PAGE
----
School visits, e-mail help students gain college edge

For Medill freshman Kate Ward, eight is a lucky number.

So when Ward started the college application process in the fall of 2002, she applied to eight schools. The luck, she hoped, would help get her into Northwestern, her first choice.

But she took other steps to increase her chances of admission, too.

“I went to the info session three times in all,” Ward said. “They were the same every time, but I just went to write my name down on the card and say I was there.”

Ward was one of many college-bound students who realized the power of showing interest in a school to tip chances of admission in their favor. According to a survey released Wednesday by the National Association for College Admission Counseling, these actions may improve odds of getting in.

The survey, which identifies “demonstrated interest” in a specific school among the components that determine admission, found a third of the 595 colleges questioned take such interest into consideration.

“Clearly, this is a factor in admission,” said David Hawkins, director of public policy at NACAC. “It’s not the most important, but it’s clearly a tip factor.”

“Demonstrated interest” ranked in the middle of the list of “tip factors,” which determine admission when more important elements, such as grades and test scores, are close among students, according to Hawkins. He said he expected “demonstrated interest” to appear at the bottom of the list, because it’s new to this year’s survey. New categories frequently are ranked lower than older categories, he said.

But several students and admissions strategists said they recognized the interest factor’s importance before this year’s survey was released. To show a school they’re interested, prospective students often take campus tours, attend summer programs and establish contact with admissions officials via e-mail.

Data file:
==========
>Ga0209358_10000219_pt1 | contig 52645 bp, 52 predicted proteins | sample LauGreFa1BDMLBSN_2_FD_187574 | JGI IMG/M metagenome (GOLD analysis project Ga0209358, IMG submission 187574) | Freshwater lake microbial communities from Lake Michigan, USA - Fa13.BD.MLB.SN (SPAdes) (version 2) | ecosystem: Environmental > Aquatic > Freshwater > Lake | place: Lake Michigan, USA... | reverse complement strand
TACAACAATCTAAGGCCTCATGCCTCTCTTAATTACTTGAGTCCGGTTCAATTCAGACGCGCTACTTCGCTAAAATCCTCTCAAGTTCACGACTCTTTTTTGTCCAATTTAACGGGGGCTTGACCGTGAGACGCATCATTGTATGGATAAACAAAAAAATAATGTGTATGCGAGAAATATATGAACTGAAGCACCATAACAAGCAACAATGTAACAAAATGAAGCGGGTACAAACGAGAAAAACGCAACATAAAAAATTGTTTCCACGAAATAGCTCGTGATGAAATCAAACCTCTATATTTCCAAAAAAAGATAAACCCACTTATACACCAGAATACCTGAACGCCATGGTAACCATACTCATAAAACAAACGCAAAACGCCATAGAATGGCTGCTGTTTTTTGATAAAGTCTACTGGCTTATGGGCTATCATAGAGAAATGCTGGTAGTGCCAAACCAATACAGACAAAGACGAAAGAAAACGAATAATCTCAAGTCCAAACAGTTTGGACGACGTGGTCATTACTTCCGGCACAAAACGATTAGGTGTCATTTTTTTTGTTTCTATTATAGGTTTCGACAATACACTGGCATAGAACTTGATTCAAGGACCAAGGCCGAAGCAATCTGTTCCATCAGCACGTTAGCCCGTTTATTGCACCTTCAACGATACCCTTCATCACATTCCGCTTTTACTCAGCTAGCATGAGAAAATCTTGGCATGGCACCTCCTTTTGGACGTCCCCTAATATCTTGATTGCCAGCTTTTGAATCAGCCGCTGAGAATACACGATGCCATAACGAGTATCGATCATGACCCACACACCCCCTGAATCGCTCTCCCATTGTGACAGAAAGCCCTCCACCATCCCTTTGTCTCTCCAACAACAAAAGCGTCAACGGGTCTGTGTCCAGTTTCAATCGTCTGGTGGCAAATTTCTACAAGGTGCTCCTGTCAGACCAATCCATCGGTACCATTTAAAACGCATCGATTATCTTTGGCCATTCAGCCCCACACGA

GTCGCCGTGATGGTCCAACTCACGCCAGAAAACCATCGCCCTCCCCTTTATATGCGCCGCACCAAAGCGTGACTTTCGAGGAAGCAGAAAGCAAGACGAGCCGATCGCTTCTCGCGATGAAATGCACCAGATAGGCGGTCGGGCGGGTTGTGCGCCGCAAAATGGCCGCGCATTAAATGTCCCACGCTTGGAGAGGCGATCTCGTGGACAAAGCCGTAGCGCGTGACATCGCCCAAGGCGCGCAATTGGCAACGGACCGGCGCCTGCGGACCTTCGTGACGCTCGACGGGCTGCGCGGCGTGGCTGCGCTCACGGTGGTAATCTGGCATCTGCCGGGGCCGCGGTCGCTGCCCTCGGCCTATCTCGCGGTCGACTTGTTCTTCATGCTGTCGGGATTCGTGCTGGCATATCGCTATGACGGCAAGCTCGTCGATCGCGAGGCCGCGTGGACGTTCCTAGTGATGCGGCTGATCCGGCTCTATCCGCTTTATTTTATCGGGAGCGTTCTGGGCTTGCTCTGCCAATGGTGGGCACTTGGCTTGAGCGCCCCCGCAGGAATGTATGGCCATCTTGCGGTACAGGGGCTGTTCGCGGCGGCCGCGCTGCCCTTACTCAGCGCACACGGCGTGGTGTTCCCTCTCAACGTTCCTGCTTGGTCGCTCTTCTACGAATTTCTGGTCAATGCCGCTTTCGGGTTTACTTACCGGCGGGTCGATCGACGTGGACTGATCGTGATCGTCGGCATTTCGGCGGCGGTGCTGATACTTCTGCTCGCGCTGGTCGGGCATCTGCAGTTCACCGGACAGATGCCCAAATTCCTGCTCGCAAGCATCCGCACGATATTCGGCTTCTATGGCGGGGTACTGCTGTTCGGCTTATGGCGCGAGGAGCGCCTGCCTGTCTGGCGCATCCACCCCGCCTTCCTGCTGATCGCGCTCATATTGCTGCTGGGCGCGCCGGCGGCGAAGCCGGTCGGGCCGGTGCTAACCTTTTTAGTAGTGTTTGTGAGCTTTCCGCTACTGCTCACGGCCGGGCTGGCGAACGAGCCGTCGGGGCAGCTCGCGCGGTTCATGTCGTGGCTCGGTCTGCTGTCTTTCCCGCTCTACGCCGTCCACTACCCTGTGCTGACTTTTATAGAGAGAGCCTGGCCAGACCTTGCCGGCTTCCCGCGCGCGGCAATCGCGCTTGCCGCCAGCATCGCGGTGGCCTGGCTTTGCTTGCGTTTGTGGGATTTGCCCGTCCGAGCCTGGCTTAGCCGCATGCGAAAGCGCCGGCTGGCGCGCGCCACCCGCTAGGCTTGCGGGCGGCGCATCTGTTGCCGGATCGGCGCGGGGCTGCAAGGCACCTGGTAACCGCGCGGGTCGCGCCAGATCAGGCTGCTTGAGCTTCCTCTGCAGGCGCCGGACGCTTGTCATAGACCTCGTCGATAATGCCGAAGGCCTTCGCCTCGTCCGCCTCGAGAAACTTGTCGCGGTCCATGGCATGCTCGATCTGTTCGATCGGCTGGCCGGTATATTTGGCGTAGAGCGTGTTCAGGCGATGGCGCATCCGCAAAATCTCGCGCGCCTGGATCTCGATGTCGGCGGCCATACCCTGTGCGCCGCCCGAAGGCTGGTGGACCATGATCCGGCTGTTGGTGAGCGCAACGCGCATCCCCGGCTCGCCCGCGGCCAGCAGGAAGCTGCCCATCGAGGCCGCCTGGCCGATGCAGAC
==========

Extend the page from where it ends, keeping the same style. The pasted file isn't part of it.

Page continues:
Isaac Brown, a Weinberg freshman, e-mailed the head of NU’s German department last year with a question. He said he doesn’t deny that part of his motive was to show interest in the school and introduce himself.

“Obviously, it’s B.S. because it gives you an edge on someone else,” Brown said. “But you almost have to do it.”

Some college coaches and admissions officials said they agree.

“In the last three to five years, it’s gotten more important to make yourself unique or stand out,” said Jan Rooker, an educational consultant from New Canaan, Conn. “There aren’t that many ways to do it anymore.”

Rooker said she encourages students to make contact with admissions officials because networking should be promoted at a younger age.

“Once you hit the business world, all you hear is ‘network, network, network,'” she said. “A kid who is e-mailing an admissions official is demonstrating social skills.”

Keith Todd, director of undergraduate admission at NU, said the school’s admissions officers are glad to answer questions, but he discourages prospective students from e-mailing an official solely for the purpose of making contact.

“Then we get into a situation of 15,000 applicants sending e-mails, and that’s not very helpful to anyone,” Todd said.

Instead, Todd said, a student can show interest by visiting the campus, submitting a strong application and interviewing with NU alumni.

High school senior Amanda Palleschi, who will enter Medill in the fall, said she tried to show interest through her essay about why she wanted to attend NU.

“I have this ‘I-will-not-suck-up’ complex,” she said.

Despite some admission officers’ qualms with personal e-mails, some students said they don’t see a problem with making contacts.

Ward said she was one step away from e-mailing, but stopped herself in the end.

“They stress to somehow make yourself an individual,” Ward said. “If there’s one extra way of doing it, then why not?”